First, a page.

Tradesmen share optimism ahead of return of cruise sector

Shuttered shops have been a familiar sight in Heritage Quay since the Covid pandemic put the cruise industry on ice last year. With the first passenger-laden ship due back in St John’s next month, Observer caught up with local traders to find out how they are preparing for the vast vessels’ return – and how optimistic they are that it will equate to the economic injection they badly need. (Photo by Gemma Handy/Observer)
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With just little over a month to go until the first cruise ship laden with passengers, docks in Antigua, several businessmen in Heritage and Redcliffe Quay spoke to Observer media giving an update on how preparations are going.

“We have all our Covid protocols in place. We have sanitizers at the door and mask requirement – you can’t enter without a mask here. All of our staff have-on a mask. We are prepared for sales, and hopefully we can get some business. We have to see what the guests are like coming off the ship; if they feel  safe enough to do shopping like they did before, or if they are a little bit more hesitant, so it might be a slow start, but we are hoping that it will pick up eventually,” said Kamlesh Vaswani of Sterlings.

While Paul Papadopoulos of Athletes indicated “their readiness” as “they have begun training with staff about the various Covid protocols, and have already begun posting several stickers about his business’ guidelines.”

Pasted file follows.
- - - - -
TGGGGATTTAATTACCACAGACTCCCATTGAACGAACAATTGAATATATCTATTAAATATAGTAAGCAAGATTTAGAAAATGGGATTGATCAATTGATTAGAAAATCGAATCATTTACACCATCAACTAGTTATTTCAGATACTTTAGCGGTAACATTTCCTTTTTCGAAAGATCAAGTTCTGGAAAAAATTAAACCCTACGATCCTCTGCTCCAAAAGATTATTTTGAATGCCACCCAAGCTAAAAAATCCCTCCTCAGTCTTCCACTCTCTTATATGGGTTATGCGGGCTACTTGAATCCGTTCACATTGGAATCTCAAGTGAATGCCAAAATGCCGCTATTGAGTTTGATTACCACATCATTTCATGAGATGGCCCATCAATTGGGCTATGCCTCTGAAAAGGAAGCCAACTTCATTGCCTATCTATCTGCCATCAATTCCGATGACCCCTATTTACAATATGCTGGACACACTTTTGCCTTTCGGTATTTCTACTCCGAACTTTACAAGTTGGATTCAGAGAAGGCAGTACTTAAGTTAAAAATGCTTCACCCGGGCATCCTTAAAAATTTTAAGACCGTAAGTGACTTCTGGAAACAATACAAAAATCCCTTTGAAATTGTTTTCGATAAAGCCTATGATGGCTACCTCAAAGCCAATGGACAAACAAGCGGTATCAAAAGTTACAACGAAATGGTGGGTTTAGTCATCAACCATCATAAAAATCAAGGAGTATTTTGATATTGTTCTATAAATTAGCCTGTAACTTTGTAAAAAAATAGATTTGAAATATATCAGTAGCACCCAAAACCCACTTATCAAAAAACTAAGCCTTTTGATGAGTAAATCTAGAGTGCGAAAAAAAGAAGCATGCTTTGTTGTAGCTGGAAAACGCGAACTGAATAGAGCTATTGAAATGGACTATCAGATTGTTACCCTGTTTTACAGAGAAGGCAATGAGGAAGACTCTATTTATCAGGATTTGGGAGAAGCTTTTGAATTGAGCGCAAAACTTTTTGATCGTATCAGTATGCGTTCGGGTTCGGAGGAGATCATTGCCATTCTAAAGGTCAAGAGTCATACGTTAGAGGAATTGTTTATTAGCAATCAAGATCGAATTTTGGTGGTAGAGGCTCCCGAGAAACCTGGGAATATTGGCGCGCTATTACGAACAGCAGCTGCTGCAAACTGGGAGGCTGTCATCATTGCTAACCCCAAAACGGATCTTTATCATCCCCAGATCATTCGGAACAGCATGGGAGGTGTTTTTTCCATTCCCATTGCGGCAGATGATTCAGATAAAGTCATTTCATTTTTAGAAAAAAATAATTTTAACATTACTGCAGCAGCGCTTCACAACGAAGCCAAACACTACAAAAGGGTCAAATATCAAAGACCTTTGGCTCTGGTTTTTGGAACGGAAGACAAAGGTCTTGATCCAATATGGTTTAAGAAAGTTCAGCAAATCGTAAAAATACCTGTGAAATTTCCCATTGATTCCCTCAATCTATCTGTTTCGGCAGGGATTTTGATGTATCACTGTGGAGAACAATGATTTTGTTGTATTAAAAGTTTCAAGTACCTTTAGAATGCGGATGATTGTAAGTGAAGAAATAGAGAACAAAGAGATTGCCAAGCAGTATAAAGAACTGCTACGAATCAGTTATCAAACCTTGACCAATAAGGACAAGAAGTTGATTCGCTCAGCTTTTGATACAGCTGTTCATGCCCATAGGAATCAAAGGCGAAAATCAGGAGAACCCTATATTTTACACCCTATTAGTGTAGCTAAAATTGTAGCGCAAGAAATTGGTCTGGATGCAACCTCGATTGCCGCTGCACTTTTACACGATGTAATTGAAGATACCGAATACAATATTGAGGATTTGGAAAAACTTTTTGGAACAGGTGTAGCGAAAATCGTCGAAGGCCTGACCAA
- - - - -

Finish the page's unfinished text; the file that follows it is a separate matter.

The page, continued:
The luxurious Seabourn Odyssey which has 229 suites, a spa and mini golf course on board – arrives on July 20.

The date was revealed by General Manager of Antigua Cruise Port, Dona Regis-Prosper, who added that port staff were working closely with tourism officials and others, from taxi drivers to private companies, “to ensure that we are ready.”

For the city traders like GuavaDeArtist who rely heavily on cruise passengers to make a living, “the date could not come soon enough.”

Akshay Joukani of Diamonds International noted that “for the past one year, it has been basically hotels, but as soon as the cruise ships come in, we are hoping that we get more of the cruise ship clientele coming into the stores. It has been quite devastating since the Covid pandemic hit, but we are remaining positive.”     

“The pandemic has been rough,” Daniel Charles of Big Banana added. “It has been slow, but we have been picking back up recently, so we are hopeful that it is going to be picking up more and get back where it used to be. I am confident that we will get back to those large numbers.”

 For some, the fear of another surge lingers in their minds.

“We were worried, [and hopeful] that things won’t get out of hand again,” added Rebecca Mellanson of Champions Footwear. “Even though you have the vaccine, it’s possible that you can still get this Covid.”            

Traders have also expressed concern that many passengers will be reluctant to disembark – and those that do, will be restricted to tight bubbles and organised tours with which many local companies simply cannot compete. 

Seabourn Odyssey won’t be full, but it signals the long-awaited return of the sector which has been on ice for 15 months due to the Covid pandemic.

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